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December 2006 Article

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Wide is Snide

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Ron Waite, USPTR

As we end the calendar year, I hope that each of you have had a healthy and enjoyable tennis experience. The Holiday Season is upon us, and regardless of your religious beliefs (or absence there of), I wish you all the best at this time of year.

As my last article for 2006, I thought that I would share what I believe to be one of the most simple, yet under-used tactical approaches in this wonderful game of ours. It occurs to me that it is important that I follow the guideline of K.I.S.S. (Keep It Simple, Stupid) as I know that I can become a bit too wordy in this column.

Despite the horrible rhyme that appears in the title of this month’s column, the idea of playing a wide-oriented game of tennis is, in fact, a desirable and somewhat snide way of playing.

In the modern game of tennis, as I observe it, we are all too often playing a simple groundstroke game that is based on power and consistency. Now, don’t get me wrong. There are reasons why this basic strategic approach to the game works with pros and others. Racquets are more maneuverable and powerful than ever before. Most of the surfaces upon which players find themselves competing are hard courts. Even the average size and power of the typical player has increased over the last decade. All of this translates into big serves, big groundstrokes and powerful play.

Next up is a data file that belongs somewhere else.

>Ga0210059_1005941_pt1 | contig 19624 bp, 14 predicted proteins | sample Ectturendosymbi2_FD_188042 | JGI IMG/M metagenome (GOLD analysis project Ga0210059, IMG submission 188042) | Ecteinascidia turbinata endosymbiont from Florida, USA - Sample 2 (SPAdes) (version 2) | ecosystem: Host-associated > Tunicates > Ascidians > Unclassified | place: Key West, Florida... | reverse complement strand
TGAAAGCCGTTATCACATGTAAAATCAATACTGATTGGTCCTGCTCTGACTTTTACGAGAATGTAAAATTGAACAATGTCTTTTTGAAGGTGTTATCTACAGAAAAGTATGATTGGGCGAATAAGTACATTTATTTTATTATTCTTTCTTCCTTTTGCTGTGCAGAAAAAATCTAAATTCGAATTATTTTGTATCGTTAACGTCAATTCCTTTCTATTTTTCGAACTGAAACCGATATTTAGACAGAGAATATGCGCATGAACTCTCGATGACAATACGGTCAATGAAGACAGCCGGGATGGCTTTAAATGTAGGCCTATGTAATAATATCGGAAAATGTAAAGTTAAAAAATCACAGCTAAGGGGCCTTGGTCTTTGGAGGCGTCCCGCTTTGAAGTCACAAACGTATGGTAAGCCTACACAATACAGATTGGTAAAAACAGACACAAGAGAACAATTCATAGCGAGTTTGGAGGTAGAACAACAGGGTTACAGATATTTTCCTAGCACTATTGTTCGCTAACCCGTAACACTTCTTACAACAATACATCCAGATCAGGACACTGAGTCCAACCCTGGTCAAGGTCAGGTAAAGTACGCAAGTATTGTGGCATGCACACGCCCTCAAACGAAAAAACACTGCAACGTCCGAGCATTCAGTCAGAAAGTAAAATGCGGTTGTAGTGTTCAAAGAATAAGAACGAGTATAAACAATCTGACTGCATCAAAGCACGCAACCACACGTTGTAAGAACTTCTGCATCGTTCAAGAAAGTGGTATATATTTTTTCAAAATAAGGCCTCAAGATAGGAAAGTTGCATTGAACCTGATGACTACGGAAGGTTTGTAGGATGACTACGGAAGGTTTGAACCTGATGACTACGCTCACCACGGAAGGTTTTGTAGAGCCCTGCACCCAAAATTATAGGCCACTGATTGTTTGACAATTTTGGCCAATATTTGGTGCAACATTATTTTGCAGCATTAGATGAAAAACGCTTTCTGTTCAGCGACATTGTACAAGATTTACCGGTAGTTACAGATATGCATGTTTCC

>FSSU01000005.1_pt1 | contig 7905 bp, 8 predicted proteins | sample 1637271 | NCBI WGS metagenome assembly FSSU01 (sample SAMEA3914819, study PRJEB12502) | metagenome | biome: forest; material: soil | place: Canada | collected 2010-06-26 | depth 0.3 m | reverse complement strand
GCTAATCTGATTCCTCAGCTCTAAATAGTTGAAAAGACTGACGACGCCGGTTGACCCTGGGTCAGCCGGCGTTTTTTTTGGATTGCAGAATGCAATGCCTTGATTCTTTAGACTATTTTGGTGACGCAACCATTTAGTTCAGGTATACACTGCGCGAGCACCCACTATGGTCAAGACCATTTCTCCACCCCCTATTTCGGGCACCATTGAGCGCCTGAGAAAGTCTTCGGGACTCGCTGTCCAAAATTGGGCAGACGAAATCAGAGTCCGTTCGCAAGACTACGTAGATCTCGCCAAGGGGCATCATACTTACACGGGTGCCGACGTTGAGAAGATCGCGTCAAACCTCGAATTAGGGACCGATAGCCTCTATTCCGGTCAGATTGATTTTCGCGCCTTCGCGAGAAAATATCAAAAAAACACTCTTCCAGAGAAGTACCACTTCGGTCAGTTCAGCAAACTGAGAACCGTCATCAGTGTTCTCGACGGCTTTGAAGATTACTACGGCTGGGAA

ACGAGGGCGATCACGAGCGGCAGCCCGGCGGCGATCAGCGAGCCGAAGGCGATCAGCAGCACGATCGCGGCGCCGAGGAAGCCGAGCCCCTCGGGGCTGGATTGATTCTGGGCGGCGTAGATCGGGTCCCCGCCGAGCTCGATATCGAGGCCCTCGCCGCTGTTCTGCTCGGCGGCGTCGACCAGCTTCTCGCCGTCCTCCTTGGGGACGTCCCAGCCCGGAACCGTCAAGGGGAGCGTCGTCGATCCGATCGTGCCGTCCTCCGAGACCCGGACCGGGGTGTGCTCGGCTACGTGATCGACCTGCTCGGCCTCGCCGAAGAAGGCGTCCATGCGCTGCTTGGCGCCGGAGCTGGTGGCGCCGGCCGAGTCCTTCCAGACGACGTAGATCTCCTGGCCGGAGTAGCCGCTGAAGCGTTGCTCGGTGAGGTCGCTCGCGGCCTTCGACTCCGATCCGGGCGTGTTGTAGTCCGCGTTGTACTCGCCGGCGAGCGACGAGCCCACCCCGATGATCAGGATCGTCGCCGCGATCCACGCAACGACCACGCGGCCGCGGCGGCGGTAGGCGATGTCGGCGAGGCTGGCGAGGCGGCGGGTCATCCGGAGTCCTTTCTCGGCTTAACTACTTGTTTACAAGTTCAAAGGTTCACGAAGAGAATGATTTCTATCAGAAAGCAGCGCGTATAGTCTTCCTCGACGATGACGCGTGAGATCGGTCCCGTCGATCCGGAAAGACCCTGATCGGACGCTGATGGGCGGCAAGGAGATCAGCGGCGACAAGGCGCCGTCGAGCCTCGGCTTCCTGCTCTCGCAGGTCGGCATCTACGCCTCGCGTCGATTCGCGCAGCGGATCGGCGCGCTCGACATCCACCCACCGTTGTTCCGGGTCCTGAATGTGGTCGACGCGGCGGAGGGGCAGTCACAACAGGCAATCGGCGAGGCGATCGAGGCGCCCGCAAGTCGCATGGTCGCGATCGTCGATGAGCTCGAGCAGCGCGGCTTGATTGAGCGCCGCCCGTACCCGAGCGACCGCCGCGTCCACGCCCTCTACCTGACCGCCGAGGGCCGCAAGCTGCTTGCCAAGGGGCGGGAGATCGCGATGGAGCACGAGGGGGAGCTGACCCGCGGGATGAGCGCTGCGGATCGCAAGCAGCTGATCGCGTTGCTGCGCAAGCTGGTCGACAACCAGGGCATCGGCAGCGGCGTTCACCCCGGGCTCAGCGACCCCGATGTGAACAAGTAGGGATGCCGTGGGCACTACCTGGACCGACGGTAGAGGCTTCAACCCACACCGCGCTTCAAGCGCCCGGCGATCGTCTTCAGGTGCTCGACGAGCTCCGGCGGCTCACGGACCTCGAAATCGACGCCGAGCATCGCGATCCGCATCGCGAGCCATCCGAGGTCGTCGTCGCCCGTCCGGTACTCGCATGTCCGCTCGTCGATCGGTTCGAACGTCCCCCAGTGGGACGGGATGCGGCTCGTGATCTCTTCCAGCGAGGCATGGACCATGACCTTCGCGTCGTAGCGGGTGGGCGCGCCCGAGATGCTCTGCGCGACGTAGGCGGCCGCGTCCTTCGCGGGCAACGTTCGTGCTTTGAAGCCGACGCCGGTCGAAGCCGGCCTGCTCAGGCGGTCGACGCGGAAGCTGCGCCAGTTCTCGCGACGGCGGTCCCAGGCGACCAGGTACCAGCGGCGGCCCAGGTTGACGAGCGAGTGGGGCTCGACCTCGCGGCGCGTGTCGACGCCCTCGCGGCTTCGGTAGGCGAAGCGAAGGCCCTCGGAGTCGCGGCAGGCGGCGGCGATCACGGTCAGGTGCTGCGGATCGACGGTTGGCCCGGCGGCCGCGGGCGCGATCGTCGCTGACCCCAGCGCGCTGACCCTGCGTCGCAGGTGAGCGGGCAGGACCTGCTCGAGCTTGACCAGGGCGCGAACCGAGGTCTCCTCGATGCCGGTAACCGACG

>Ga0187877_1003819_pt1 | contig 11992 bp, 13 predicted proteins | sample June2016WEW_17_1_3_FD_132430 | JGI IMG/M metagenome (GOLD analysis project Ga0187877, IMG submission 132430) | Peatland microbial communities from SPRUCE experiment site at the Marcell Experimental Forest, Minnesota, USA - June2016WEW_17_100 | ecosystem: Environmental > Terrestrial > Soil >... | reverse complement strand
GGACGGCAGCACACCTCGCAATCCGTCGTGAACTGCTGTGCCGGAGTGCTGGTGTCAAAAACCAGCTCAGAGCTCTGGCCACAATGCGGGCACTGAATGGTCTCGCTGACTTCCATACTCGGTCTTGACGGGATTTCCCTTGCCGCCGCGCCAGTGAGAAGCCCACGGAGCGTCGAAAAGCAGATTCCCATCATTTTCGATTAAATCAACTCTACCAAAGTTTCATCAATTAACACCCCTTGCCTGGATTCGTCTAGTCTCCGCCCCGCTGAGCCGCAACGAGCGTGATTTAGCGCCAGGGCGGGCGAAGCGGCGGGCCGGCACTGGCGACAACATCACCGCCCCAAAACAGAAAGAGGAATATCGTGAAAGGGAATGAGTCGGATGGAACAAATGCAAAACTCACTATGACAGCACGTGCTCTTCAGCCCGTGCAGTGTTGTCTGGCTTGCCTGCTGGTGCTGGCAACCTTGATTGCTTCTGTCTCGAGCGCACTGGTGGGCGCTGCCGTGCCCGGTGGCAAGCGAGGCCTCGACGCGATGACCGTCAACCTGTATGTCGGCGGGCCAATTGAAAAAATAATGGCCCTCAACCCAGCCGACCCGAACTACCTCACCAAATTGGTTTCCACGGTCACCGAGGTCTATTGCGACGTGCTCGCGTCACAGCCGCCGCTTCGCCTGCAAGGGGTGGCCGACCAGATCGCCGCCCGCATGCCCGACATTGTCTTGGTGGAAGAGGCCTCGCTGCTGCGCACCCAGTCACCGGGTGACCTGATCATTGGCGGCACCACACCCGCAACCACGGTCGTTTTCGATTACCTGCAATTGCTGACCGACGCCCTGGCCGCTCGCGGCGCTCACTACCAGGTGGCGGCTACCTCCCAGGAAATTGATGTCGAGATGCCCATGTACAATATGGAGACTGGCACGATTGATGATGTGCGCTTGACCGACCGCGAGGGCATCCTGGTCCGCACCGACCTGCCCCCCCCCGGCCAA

Yes, there is still a place for the serve/volley player and for the finesse-oriented, thinking player. This is particularly true on the recreational level and in the under rated game of doubles. But, let’s face it. Our game, on both tours, has some big hitters who simply smash balls from "coast to coast" moving their opponents from sideline to sideline. I am fairly confident that Rod Laver, Chris Evert and Roy Emerson would agree that the game has changed.